Where Do Asian Americans Stand on Immigration Reform?

Last Tuesday, U.S. Representative Luis Gutierrez (D-IL) along with five other members of the Congressional Hispanic Caucus met with White House officials who assured the contingent that the Obama Administration is moving forward with immigration reform.

"We talked about what the president wants and what his vision is," Gutierrez told Buzzfeed. "And I gotta tell you, we're in a good place."

I find it interesting that no one from the Congressional Asian Pacific American Caucus was invited to this meeting. Then again, I shouldn't be surprised. Most people see immigration as a "Latino issue" and there are more Latino votes to be had than Asian votes. Nonetheless, 2012 witnessed the rise of a small but no less important electorate which helped re-elect President Obama and many other politicians.

Yesterday, the Asian American Legal Defense and Education Fund (AALDEF) released detailed findings from its multilingual exit poll of Asian American voters in the November 2012 election. Unlike most exit polls, the AALDEF survey was conducted in various Asian languages thereby capturing responses which otherwise would have been missed by English-only polls.

Contrary to pre-2012 thinking, Asian Americans are not that conservative. Fifty-seven percent of those polled said they were Democrats and only 14 percent identified as Republicans. Seventy-seven percent voted for President Obama and only 21 percent supported Governor Romney.

Yet are they as progressive when it comes to immigration? When the 9,000-plus Asian-American voters were asked if they supported comprehensive reform which included a path to citizenship for unauthorized immigrants, 65 percent said they did. Only 14 percent said they opposed such a measure. Seventy-three percent of Democrats and 53 percent of Republicans said they support a path to citizenship.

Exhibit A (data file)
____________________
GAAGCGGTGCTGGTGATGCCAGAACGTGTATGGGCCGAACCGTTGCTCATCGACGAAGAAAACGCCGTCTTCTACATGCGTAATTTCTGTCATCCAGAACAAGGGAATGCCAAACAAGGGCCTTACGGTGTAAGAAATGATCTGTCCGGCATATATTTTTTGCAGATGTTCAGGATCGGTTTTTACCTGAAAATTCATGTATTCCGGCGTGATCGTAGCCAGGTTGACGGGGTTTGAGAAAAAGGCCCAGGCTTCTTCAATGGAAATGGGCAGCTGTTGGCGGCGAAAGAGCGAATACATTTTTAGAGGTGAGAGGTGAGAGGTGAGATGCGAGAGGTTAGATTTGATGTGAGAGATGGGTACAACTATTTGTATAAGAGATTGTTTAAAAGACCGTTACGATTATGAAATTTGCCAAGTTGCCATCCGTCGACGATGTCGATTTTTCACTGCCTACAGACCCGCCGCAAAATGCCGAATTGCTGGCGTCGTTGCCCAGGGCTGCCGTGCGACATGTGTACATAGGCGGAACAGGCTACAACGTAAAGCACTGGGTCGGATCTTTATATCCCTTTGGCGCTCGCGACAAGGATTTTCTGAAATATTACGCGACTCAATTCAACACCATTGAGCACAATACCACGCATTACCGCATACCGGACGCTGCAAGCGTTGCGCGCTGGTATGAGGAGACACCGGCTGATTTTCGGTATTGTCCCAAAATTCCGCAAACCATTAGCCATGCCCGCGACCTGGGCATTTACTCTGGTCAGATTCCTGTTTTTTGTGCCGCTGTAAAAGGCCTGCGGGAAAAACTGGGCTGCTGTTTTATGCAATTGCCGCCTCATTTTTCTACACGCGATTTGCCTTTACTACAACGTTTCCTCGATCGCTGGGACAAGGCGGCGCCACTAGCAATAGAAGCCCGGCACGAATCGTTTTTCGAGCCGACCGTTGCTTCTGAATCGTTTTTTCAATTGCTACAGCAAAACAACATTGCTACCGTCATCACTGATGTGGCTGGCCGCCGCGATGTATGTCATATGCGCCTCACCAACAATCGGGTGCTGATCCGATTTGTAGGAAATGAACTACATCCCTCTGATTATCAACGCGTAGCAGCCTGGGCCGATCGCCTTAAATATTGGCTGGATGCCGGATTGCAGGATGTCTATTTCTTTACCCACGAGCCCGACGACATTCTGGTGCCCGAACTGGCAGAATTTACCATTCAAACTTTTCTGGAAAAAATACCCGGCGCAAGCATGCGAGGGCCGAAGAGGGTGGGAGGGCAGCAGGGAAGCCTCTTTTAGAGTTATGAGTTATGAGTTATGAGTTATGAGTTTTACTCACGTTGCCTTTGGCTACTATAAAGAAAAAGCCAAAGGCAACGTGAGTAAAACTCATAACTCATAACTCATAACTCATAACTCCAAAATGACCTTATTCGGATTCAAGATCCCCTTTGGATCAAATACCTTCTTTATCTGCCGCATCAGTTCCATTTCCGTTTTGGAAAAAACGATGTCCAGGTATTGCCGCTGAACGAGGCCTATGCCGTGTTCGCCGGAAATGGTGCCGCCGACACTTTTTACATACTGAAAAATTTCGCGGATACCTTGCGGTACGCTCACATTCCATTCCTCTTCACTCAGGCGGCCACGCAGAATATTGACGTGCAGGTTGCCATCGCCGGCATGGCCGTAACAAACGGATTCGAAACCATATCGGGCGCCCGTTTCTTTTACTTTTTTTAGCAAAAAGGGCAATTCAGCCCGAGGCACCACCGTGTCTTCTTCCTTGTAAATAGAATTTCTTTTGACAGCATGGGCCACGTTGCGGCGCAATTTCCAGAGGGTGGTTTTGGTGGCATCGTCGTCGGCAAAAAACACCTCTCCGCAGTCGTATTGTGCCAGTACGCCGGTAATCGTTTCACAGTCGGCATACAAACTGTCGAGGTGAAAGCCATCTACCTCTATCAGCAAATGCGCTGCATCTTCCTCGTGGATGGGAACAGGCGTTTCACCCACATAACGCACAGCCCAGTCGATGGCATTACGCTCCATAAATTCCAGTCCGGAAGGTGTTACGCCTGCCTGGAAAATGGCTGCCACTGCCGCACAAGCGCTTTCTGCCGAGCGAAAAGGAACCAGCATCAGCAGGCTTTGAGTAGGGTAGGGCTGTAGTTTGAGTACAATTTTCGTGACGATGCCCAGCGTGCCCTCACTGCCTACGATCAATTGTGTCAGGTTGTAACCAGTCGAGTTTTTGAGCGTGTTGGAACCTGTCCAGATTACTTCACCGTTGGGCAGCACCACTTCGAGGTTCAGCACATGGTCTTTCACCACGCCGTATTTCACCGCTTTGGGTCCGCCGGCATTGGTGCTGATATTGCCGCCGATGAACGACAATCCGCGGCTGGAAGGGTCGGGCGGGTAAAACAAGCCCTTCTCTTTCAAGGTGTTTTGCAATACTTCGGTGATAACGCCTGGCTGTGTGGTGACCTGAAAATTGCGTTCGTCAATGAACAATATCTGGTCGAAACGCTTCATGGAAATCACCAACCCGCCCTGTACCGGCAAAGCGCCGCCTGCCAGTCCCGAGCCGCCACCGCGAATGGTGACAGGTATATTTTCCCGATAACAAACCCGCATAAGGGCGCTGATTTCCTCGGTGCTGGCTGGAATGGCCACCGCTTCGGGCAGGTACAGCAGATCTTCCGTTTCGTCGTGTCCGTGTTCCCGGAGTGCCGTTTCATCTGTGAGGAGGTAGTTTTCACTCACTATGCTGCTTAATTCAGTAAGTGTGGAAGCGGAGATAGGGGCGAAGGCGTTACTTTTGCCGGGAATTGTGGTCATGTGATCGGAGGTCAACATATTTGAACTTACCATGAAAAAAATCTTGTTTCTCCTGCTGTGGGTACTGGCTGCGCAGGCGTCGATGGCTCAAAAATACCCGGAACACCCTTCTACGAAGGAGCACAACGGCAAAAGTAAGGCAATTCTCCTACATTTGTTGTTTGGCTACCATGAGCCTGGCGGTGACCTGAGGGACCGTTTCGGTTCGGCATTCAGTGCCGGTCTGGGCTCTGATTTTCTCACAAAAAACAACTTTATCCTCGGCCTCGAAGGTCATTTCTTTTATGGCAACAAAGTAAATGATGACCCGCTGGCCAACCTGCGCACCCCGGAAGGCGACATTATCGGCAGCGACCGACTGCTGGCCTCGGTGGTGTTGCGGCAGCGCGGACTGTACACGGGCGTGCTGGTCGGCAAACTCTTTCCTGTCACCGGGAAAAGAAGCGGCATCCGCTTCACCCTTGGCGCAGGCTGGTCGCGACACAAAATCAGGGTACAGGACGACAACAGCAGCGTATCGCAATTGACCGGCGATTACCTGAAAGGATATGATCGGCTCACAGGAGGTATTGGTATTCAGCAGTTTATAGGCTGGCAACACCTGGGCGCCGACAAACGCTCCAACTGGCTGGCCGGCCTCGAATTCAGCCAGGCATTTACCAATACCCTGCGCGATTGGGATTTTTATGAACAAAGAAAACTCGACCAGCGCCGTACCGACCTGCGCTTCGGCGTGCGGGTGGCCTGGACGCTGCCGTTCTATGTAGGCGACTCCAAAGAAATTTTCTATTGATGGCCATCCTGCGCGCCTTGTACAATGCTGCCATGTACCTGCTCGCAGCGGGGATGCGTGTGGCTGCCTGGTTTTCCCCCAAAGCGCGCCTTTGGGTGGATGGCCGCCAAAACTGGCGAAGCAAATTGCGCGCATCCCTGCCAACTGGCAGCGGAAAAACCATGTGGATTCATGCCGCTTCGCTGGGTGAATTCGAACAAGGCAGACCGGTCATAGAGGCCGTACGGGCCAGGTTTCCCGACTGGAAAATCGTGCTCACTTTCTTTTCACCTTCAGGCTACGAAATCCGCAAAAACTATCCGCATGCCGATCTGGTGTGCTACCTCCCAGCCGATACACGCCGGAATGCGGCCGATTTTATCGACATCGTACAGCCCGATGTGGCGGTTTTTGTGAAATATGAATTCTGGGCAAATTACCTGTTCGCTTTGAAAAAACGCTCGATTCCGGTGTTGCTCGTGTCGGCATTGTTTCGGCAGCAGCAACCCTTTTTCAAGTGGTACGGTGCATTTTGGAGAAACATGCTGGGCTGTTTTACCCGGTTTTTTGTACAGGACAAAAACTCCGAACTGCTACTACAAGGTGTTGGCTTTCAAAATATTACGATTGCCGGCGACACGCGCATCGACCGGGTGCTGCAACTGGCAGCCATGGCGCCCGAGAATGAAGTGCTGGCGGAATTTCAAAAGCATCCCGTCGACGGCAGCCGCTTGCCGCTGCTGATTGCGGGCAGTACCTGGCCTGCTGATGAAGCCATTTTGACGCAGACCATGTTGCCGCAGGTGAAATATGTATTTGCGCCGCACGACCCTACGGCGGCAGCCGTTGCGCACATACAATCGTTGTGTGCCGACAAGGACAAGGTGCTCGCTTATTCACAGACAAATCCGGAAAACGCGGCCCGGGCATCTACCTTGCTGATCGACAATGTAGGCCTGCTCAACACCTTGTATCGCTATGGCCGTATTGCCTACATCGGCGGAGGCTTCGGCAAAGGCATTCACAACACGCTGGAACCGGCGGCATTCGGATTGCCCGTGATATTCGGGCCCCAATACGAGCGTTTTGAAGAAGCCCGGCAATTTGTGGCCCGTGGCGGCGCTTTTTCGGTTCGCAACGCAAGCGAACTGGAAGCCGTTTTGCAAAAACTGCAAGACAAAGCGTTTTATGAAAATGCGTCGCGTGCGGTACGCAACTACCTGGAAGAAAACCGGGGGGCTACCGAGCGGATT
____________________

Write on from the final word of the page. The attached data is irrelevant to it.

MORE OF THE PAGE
Just like Latinos, Asian Americans have family members, friends and neighbors who are without papers. It is estimated that 11 percent of all unauthorized people in the United States are Asians. Moreover, a majority of Asians are first-generation immigrants who are greatly affected by the inadequacies of our immigration system. Asian immigrants are among those who wait the longest -- up to two decades -- to be reunited with their loved ones because of immigration backlogs. Highly educated and skilled Asian immigrants can wait up to six years before earning green cards. Immigration is an Asian issue.

While the president has vowed to push for comprehensive immigration reform this year and Republicans are starting to line up behind Rubio's copycat immigration reform plan, there are those who continue to vehemently oppose any reform beyond unnecessary and inordinate enforcement. Pro-immigration forces need to be rallied to ensure that legislation which includes a path to citizenship is once and for all passed. And this includes Asian Americans who have proven themselves indispensable to any political victory.